The decade of the 60s

The most significant decade of the Civil Rights Movement was the 60s. The 60s culminated not only in the Civil Rights Bill of 1963, the Civil Rights At of 1964, the Voting Rights Act of 1965, the Open Housing Act of 1968, and the Equal Employment Opportunity Act of 1972, but also with a federal government willing to enforce the laws it passed. All three branches of government listened because Rosa Parks' defiance became that of a hundred million or more people, virtually all of whom lined up behind her to destroy the laws that said that a Black woman could not sit where a white man wanted to sit.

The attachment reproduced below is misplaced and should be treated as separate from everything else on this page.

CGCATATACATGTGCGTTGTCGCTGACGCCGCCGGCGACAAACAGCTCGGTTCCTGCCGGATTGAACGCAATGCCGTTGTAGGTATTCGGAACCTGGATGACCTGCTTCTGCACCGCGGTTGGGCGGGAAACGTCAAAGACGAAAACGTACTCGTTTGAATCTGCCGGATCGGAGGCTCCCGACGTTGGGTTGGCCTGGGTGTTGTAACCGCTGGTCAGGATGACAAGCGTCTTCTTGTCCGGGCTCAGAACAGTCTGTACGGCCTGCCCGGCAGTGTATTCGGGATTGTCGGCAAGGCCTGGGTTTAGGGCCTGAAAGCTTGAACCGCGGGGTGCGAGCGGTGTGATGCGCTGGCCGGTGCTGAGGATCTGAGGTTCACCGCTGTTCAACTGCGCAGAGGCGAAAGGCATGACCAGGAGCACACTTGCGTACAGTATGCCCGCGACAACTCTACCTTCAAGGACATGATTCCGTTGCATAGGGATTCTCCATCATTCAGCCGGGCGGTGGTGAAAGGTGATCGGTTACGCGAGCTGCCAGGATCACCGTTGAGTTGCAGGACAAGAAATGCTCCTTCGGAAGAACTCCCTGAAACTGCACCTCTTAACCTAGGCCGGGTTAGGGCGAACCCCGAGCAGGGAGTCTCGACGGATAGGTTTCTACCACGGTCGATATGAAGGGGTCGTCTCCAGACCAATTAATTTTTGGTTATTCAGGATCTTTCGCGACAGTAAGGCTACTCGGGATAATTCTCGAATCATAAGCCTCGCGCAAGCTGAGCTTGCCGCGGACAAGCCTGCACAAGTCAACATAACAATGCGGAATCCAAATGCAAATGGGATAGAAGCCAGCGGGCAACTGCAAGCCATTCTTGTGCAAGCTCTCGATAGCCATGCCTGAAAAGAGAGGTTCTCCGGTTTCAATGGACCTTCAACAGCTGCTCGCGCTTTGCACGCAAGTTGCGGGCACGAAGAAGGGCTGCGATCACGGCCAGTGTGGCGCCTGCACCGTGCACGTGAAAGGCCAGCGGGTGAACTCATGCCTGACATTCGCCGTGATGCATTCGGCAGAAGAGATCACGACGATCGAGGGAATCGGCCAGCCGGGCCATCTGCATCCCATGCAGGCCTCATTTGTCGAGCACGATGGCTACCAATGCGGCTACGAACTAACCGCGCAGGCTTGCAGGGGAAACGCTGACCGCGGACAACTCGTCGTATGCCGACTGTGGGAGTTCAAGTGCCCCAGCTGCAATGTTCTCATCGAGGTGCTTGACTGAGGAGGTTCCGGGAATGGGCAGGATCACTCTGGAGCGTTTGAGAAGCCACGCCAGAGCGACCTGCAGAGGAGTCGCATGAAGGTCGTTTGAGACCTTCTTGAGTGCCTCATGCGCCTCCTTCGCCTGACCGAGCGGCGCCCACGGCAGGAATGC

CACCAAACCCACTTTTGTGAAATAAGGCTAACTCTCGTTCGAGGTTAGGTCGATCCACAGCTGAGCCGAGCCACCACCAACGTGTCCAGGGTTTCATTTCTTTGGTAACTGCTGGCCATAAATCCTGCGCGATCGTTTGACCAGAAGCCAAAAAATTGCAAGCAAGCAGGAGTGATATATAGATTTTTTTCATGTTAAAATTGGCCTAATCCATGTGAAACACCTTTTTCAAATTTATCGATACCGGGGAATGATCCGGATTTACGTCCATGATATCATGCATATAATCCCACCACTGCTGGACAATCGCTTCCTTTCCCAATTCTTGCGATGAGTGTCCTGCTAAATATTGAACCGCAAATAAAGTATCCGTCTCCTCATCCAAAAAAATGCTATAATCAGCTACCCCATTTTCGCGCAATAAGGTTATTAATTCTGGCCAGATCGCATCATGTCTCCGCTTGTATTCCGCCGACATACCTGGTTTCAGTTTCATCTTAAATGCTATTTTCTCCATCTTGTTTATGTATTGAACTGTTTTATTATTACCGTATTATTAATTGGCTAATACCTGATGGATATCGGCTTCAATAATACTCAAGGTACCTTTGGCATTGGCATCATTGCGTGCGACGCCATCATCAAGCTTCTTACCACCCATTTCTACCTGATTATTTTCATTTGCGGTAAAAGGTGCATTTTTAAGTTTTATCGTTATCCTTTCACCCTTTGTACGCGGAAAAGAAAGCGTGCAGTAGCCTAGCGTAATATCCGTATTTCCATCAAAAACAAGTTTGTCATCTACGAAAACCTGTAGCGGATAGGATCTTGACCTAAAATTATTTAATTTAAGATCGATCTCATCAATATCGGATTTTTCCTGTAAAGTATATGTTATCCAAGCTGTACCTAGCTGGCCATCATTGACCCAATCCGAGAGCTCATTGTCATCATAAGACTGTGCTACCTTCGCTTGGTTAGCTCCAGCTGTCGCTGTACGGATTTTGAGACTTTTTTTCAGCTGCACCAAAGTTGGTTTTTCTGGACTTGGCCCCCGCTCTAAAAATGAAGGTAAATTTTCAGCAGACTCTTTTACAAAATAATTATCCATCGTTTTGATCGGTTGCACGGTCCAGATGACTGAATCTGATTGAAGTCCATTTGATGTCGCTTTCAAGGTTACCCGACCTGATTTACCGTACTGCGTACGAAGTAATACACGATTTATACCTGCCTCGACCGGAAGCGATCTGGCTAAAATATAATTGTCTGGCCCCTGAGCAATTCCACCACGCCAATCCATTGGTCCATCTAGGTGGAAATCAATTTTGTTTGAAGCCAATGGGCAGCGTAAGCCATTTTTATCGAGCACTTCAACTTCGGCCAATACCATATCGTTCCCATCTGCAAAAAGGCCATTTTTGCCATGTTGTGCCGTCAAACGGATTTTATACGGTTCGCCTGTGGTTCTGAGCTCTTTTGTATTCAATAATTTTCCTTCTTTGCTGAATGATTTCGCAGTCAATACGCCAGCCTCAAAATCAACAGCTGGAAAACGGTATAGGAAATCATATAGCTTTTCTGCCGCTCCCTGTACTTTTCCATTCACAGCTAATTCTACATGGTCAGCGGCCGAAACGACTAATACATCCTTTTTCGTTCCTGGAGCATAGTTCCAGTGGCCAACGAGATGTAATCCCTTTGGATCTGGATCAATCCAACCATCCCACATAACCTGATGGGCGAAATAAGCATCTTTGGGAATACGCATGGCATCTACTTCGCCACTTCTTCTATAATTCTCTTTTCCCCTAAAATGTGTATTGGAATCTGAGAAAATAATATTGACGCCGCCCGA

In the 1960 presidential election, Kennedy narrowly defeated Nixon. Large support from Black voters seems to have elected Kennedy. The sit-in demonstrations began on January 31, 1960 by students at North Carolina A&T University in Greensboro, North Carolina. On March 6, 1961, Kennedy signed an executive order establishing a committee on Equal Employment Opportunity (Hugh D. Graham, The Civil Rights Era, p.27). Apart from this Executive Order establishing "affirmative action" Kennedy had done very little to support Blacks by 1963. The sit-in of '61 followed by James Meredith's attempt to enter Ole Miss in '62 and Governor George C. Wallace' stand in the door to prevent two Black students from entering the University of Alabama required resolution at the Federal level. In April of 1963, Black students led by Martin Luther King, Jr. confronted Eugene "Bull" Connor in Birmingham. The confrontation was bloody. In August, the bloody confrontation was followed by the March on Washington, ending with King's speech, "I have a Dream." Recalling with his advisors that the Supreme Court had already ruled the Civil Rights Act of 1883 unconstitutional and that that ruling had never been overruled, Kennedy, similar to Lincoln, used his authority under the Commerce Clause to propose the civil rights bill of 1963. President Johnson, following the assassination of President Kennedy, guided the Civil Rights Act to passage on July 2, 1964. After the crisis in Selma, Ala., President Johnson was able to get his Voting Rights Act passed on August 3, 1965. The Voting Rights Act was necessary even after the 15th Amendment.